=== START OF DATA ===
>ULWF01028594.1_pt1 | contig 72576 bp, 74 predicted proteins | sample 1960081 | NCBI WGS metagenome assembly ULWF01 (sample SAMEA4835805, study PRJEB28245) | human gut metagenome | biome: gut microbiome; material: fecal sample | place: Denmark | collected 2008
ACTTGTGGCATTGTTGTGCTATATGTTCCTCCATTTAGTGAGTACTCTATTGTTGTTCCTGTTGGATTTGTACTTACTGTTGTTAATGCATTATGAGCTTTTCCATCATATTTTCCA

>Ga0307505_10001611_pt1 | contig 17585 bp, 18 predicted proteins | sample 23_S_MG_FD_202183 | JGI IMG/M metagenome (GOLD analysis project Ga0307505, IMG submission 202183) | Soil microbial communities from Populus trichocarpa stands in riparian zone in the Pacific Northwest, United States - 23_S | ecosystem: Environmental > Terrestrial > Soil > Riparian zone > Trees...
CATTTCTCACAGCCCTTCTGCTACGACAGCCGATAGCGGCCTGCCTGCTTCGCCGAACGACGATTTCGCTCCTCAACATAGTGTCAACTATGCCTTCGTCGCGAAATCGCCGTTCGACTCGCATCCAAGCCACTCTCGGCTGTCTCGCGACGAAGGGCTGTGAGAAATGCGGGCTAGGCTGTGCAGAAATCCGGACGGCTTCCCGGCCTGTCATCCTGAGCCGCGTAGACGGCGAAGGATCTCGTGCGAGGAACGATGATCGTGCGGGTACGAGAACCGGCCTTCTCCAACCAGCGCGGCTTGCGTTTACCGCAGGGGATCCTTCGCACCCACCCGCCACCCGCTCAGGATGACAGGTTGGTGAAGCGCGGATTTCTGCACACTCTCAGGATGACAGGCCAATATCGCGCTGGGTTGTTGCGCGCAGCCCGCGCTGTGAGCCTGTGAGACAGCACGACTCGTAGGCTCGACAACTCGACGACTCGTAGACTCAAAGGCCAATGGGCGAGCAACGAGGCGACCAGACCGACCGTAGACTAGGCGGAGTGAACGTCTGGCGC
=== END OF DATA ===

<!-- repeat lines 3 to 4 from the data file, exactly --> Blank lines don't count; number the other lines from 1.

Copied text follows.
>Ga0307505_10001611_pt1 | contig 17585 bp, 18 predicted proteins | sample 23_S_MG_FD_202183 | JGI IMG/M metagenome (GOLD analysis project Ga0307505, IMG submission 202183) | Soil microbial communities from Populus trichocarpa stands in riparian zone in the Pacific Northwest, United States - 23_S | ecosystem: Environmental > Terrestrial > Soil > Riparian zone > Trees...
CATTTCTCACAGCCCTTCTGCTACGACAGCCGATAGCGGCCTGCCTGCTTCGCCGAACGACGATTTCGCTCCTCAACATAGTGTCAACTATGCCTTCGTCGCGAAATCGCCGTTCGACTCGCATCCAAGCCACTCTCGGCTGTCTCGCGACGAAGGGCTGTGAGAAATGCGGGCTAGGCTGTGCAGAAATCCGGACGGCTTCCCGGCCTGTCATCCTGAGCCGCGTAGACGGCGAAGGATCTCGTGCGAGGAACGATGATCGTGCGGGTACGAGAACCGGCCTTCTCCAACCAGCGCGGCTTGCGTTTACCGCAGGGGATCCTTCGCACCCACCCGCCACCCGCTCAGGATGACAGGTTGGTGAAGCGCGGATTTCTGCACACTCTCAGGATGACAGGCCAATATCGCGCTGGGTTGTTGCGCGCAGCCCGCGCTGTGAGCCTGTGAGACAGCACGACTCGTAGGCTCGACAACTCGACGACTCGTAGACTCAAAGGCCAATGGGCGAGCAACGAGGCGACCAGACCGACCGTAGACTAGGCGGAGTGAACGTCTGGCGC